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Science News

Genetic Variations Related to Gastrointestinal System Linked to Parkinsonís

A new study bolsters the theory that Parkinson’s disease (PD) may begin in the digestive system.  In research published in the May 17 online edition of Movement Disorders, scientists report that variations in the genes for certain intestinal proteins responsible for keeping the gut healthy may be associated with an increased risk of PD.

The human intestines are lined with trillions of microorganisms, some helpful and others harmful. Several lines of evidence point to a role for the digestive tract early in PD. For example, clumps of alpha-synuclein – the hallmark of PD in the brain – have been found in nerve cells of the colon in people who later developed PD. In addition, constipation is a common early symptom of PD, as are inflammation of the gut and an overgrowth of certain bacteria in the small intestine. 

Researchers led by Samuel M. Goldman, M.D., M.P.H., at the San Francisco Veterans Affairs Medical Center, wanted to understand whether genetics can explain why some people develop PD and others may not. Following up on the gut-PD link, they asked whether variations in the genes encoding key proteins in the intestines may be correlated with increased or decreased risk for PD. These gut proteins are called peptidoglycans and help the body’s immune system recognize and respond to bacteria.  But the components of these proteins can vary slightly from person to person.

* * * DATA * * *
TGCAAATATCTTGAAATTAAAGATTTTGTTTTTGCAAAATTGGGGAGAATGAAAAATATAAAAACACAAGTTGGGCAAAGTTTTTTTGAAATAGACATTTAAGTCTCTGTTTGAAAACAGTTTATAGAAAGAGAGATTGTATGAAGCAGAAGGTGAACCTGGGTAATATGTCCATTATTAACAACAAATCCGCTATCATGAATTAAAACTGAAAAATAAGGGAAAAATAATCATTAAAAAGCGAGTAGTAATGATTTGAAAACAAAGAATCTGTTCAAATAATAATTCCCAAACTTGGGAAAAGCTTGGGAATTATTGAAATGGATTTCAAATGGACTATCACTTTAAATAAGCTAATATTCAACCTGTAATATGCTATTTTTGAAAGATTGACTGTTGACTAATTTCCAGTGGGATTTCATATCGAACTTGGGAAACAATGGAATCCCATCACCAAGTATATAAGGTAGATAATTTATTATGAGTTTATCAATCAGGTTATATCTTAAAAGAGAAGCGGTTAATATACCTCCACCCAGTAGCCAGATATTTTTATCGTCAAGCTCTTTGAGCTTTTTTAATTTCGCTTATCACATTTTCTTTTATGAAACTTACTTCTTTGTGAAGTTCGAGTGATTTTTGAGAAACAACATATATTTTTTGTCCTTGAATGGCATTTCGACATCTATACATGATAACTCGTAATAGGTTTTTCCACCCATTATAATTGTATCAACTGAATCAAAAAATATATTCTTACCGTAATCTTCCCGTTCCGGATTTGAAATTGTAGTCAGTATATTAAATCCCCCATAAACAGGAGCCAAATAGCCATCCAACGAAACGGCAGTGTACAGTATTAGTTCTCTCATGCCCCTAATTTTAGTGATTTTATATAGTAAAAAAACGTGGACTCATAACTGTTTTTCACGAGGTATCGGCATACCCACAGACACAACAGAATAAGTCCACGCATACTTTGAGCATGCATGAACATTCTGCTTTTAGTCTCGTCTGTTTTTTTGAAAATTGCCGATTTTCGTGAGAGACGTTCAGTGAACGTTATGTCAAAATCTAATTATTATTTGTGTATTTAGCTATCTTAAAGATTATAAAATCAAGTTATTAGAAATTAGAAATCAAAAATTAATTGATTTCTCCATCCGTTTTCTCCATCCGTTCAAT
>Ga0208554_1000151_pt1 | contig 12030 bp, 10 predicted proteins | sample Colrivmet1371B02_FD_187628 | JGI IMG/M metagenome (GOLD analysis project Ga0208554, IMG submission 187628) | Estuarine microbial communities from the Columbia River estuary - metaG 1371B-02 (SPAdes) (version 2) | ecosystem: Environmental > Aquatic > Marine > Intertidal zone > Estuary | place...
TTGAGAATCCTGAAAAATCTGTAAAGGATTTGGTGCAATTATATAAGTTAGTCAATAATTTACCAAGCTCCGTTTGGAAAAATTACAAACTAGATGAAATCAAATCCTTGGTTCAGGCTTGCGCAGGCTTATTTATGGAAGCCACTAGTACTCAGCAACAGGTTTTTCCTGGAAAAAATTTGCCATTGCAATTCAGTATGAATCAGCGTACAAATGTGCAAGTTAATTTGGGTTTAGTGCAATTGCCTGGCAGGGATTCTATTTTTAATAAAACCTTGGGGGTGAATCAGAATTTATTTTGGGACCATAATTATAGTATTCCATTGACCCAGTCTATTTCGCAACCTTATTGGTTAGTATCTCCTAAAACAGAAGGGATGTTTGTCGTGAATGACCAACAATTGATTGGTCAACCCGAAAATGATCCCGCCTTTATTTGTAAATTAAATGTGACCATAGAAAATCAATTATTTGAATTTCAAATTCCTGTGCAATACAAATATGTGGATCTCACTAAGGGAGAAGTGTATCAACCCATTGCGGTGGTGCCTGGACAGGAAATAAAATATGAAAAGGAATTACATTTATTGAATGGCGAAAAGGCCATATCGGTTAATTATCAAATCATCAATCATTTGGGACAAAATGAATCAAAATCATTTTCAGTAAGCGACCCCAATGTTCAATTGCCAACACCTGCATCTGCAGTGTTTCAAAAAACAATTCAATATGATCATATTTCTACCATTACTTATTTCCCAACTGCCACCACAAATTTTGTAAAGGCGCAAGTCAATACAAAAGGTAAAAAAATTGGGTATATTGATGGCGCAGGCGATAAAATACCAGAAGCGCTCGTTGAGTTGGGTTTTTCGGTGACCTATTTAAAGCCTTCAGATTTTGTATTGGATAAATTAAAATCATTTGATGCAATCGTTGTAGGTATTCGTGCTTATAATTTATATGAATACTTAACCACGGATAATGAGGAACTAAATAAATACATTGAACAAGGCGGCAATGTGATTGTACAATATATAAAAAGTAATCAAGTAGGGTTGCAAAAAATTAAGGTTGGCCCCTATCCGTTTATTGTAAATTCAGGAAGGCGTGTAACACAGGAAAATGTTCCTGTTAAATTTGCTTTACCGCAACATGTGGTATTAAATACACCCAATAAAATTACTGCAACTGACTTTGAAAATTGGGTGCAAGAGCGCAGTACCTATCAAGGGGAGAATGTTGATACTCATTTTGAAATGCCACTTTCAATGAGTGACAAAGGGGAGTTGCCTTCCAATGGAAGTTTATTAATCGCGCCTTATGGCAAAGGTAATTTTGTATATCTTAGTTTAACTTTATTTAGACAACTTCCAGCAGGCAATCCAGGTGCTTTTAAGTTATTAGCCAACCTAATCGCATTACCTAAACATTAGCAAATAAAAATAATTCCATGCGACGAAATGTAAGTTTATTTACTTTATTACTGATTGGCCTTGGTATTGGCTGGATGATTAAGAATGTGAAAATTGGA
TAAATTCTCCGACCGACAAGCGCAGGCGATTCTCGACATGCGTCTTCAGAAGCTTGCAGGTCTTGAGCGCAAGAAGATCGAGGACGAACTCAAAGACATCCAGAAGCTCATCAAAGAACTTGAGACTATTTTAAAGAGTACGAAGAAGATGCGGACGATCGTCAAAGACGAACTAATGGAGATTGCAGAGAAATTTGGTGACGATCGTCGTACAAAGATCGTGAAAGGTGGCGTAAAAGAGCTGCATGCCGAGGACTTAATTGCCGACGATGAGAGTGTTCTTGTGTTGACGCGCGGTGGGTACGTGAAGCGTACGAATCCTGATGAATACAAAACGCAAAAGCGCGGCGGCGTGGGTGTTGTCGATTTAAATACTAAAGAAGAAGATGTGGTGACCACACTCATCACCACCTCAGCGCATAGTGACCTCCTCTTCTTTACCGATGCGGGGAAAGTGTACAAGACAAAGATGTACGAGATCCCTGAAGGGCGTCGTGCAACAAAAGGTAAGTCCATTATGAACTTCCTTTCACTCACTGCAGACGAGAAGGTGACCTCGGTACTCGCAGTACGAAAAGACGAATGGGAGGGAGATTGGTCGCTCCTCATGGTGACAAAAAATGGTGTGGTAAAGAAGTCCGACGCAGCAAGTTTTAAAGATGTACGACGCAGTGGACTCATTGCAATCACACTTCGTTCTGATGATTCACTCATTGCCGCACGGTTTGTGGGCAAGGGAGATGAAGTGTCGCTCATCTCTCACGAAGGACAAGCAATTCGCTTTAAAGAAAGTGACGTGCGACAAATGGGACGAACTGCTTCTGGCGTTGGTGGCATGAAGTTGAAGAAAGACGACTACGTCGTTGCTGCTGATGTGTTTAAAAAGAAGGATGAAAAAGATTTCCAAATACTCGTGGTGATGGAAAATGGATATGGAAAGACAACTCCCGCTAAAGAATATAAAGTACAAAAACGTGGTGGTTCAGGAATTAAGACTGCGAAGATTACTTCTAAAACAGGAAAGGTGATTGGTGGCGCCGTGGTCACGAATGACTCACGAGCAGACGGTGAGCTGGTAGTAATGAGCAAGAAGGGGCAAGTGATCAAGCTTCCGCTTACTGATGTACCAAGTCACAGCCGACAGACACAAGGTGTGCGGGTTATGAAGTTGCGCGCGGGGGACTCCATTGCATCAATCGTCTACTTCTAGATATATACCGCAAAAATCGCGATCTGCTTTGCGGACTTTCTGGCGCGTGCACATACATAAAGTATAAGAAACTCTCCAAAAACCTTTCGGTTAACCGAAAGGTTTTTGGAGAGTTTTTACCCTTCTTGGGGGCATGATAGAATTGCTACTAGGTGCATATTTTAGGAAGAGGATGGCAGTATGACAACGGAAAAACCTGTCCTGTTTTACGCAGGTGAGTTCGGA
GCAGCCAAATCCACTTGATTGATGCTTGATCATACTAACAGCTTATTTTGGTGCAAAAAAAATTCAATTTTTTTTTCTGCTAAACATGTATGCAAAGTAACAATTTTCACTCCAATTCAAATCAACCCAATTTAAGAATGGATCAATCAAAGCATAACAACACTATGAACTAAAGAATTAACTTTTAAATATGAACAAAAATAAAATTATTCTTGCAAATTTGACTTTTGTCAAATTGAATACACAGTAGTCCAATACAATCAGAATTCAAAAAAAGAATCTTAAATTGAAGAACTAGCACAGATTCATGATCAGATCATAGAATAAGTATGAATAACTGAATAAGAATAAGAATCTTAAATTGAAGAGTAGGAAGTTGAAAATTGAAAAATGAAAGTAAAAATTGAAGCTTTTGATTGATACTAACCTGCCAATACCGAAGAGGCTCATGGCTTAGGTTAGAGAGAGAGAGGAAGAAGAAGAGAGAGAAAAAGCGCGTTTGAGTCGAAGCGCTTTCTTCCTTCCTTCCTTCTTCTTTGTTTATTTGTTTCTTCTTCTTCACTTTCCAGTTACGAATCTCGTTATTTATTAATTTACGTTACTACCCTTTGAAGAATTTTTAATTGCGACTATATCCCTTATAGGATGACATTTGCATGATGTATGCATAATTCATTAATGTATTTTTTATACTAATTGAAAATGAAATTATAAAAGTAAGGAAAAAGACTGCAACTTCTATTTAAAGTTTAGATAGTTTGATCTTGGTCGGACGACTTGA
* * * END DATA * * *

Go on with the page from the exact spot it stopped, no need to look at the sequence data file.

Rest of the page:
To test whether variations in the genes for the peptidoglycans proteins were associated with PD risk, the researchers analyzed DNA in blood samples collected from 518 people with PD and 543 healthy individuals. Participants were drawn from two earlier studies.

Results

  • Common variants in three of four genes encoding peptidoglycan proteins were associated with an altered risk of PD – both decreased and increased risk.
  • The results were similar in two distinct populations of people with PD.

What Does It Mean?

This study is the first to link genetic variations in bacteria-responsive gut proteins called peptidoglycans to Parkinson’s disease. In light of other associations between the gut and PD, the authors suggest that peptidoglycan proteins may play a role in causing the disease by influencing a person’s immune response to bacteria in the gut. Because this epidemiological study did not actually demonstrate that these genetic variations actually precipitated PD, further research is needed to discover the mechanisms by which these proteins are linked to PD. Nevertheless, this study helps define a new direction for scientists to pursue an understanding and potential treatment to Parkinson’s disease.

Reference: Goldman SM, Kamel F, Ross GW, Jewell SA, Marras C, Hoppin JA, Umbach DM, Bhudhikanok GS, Meng C, Korell M, Comyns K, Hauser RA, Jankovic J, Factor SA, Bressman S, Lyons KE, Sandler DP, Langston JW, Tanner CM (2014) Peptidoglycan recognition protein genes and risk of Parkinson's disease. Mov Disord. Ahead of Print DOI:10.1002/mds.25895 http://dx.doi.org/10.1002/mds.25895 

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